London, Asharq Al-Awsat—In the wake of the G20 split over a possible US military strike on Syria in response to its alleged use of chemical weapons in Damascus’s eastern Ghouta district last month, President Barack Obama assembled an alliance of 11 countries who accuse the regime of Syrian president Bashar Al-Assad of responsibility for the purported chemical attack.
In what pundits have dubbed a minor diplomatic advance for Washington, 11 of the G20 nations signed a joint statement at the end of the summit calling for “a strong international response to a grave violation of the world’s rules.”
The statement said that evidence “points clearly to the Syrian government being responsible for the attack which is a pattern of chemical weapons used by the regime,” concluding that “the UN Security Council remains paralyzed, as it has been for two and a half years.”
The signatories included the UK, the US, France, Australia, Canada, Italy, Japan, South Korea, Saudi Arabia, Spain and Turkey.
The statement concluded: “The world cannot wait for endless failed processes that can only lead to suffering in Syria. We support efforts by the US and other countries to reinforce the prohibition on the use of chemical weapons.”
However, the statement fell short of explicit support for a “punitive” US military strike on Syria, with Russian president Vladimir Putin—a key supporter of the Assad regime—pointing out that although British prime minister David Cameron signed the statement, parliament’s vote against British military action in Syria showed that he does not speak for his country on this issue.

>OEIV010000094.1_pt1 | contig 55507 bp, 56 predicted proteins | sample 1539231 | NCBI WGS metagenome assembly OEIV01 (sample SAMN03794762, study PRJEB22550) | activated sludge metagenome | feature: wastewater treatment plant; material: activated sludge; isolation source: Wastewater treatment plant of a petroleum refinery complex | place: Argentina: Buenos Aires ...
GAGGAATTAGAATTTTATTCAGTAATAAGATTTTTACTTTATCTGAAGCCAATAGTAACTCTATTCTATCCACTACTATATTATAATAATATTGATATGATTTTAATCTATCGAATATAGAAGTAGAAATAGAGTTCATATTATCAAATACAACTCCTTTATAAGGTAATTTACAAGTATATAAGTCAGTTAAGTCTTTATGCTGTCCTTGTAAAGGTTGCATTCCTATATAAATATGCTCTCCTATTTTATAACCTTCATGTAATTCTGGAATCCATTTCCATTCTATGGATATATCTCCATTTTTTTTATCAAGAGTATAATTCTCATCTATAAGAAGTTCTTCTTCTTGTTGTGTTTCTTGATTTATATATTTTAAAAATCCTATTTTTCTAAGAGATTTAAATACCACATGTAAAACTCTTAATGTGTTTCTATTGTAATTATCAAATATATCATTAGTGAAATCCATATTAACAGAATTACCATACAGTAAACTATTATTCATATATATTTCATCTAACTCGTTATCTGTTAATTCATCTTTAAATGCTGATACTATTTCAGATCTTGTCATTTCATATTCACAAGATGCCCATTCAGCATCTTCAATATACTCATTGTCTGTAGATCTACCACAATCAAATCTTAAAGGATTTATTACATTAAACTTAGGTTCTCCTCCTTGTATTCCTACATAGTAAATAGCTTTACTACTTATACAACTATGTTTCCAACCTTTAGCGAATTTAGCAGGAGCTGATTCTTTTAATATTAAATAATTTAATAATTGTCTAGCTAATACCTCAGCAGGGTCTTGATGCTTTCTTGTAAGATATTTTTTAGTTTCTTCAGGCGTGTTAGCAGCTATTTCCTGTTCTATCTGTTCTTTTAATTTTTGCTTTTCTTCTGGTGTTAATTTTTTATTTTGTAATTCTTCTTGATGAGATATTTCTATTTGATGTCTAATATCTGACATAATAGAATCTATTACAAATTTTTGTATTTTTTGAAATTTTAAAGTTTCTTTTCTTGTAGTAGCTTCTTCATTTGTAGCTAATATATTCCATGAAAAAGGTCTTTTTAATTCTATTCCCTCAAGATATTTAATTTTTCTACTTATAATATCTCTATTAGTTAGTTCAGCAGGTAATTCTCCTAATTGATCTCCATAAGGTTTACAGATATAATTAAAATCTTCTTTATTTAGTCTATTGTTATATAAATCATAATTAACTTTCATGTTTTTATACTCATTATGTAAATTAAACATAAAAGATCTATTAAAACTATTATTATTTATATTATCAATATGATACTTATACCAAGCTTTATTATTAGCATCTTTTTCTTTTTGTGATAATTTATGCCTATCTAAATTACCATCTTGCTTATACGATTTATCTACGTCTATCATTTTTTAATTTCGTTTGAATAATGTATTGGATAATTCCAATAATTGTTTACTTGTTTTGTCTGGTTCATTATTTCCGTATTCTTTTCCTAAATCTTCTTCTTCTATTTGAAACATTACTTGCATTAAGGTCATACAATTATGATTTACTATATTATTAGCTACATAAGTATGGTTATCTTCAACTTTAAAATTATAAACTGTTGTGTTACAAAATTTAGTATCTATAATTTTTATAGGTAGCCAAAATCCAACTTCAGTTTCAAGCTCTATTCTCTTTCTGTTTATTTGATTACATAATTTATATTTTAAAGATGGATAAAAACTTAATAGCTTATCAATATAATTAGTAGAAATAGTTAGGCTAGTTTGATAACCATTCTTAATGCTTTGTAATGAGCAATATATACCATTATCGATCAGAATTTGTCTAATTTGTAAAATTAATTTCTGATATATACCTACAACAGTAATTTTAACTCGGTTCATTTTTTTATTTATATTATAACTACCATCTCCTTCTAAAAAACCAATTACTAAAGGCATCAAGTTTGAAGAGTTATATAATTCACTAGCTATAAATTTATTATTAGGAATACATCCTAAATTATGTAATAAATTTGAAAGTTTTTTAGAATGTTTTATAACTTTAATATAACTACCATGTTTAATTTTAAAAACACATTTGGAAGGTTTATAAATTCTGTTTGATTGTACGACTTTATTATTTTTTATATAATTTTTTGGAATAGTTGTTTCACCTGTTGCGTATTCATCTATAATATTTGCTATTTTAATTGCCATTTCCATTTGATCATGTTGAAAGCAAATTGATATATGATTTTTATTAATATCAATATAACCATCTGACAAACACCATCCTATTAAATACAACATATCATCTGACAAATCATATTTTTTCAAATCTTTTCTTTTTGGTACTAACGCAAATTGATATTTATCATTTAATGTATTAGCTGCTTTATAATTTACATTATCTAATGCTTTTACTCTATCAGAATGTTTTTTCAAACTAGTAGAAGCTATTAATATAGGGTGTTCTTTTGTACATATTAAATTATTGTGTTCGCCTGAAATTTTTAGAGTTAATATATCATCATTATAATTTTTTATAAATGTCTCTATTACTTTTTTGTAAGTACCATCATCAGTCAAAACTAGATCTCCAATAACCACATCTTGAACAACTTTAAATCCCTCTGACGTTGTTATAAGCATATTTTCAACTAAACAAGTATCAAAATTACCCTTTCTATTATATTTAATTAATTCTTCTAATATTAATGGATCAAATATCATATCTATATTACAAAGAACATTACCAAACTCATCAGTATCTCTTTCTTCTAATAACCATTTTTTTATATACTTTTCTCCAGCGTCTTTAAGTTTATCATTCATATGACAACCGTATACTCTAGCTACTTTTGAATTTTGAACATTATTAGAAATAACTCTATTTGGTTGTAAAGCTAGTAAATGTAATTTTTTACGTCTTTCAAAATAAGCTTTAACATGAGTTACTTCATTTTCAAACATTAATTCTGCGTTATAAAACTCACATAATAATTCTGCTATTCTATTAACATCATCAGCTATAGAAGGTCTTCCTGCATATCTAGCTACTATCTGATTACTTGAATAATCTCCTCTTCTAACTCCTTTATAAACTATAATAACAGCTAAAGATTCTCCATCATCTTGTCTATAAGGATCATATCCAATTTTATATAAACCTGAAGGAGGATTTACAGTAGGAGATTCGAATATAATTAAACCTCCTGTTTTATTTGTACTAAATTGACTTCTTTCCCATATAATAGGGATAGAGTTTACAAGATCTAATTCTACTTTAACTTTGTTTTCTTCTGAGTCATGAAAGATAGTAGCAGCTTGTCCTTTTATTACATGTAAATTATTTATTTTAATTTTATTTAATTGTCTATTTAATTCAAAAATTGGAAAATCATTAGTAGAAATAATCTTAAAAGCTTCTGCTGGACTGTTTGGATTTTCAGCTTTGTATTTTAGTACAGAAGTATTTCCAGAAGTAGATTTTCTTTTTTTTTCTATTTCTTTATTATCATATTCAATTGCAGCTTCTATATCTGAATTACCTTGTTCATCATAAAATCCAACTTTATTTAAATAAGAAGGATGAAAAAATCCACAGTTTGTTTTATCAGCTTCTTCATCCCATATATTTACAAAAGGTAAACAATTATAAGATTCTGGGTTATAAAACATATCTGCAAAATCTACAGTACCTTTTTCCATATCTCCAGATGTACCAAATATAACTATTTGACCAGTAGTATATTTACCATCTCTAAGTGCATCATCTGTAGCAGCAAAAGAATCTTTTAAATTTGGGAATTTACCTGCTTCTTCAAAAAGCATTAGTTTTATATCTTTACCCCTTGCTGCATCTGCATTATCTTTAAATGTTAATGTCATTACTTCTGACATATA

Russia, China, South Africa, India, Indonesia, Argentina and Brazil refused to sign the US-backed statement. It emerged on Saturday that Germany are likely to sign the joint statement.
The G20 split over Syria prevented the issuance of a joint statement signed by all parties.
Speaking on the final day of the summit, Putin promised to “help” the Assad regime in the event of a US military campaign, demonstrating Washington and Moscow’s conflicting positions on the Syrian crisis and Assad’s alleged use of chemical weapons.
“Using force against a sovereign state can only be done in self-defense, and Syria is not attacking the United States,” Putin said.
Putin and Obama did not have a formal bilateral meeting during the G20 summit in St. Petersburg, and Washington cancelled a planned meeting in Moscow that was to take place before the summit. However, the US and Russian presidents did meet informally on the G20’s sidelines, with Putin describing the meeting as “constructive, meaningful and cordial.”
The Russian president revealed that the meeting lasted between 20 and 30 minutes and “each of us kept with our own opinion.”
“There is dialogue: we hear each other and understand the arguments. He [Obama] disagrees with my arguments. I disagree with his arguments, but we do hear, and we try to analyze,” Putin said.
The US president now faces the tough task of persuading Congress to authorize military action in Syria. Congress returns from its summer recess on Monday and could vote on a Syria strike sometime early next week.
Obama is set to seek public support for a military strike on Syria in a White House address scheduled for Tuesday. Speaking before his return to the US from Russia, Obama said he would use the speech to “make the best case I can to the American people as well as to the international community for taking necessary and appropriate action.”
“The kind of world we live in and our ability to deter this kind of outrageous misbehavior is going to depend on the decisions that we make in the days ahead,” he added.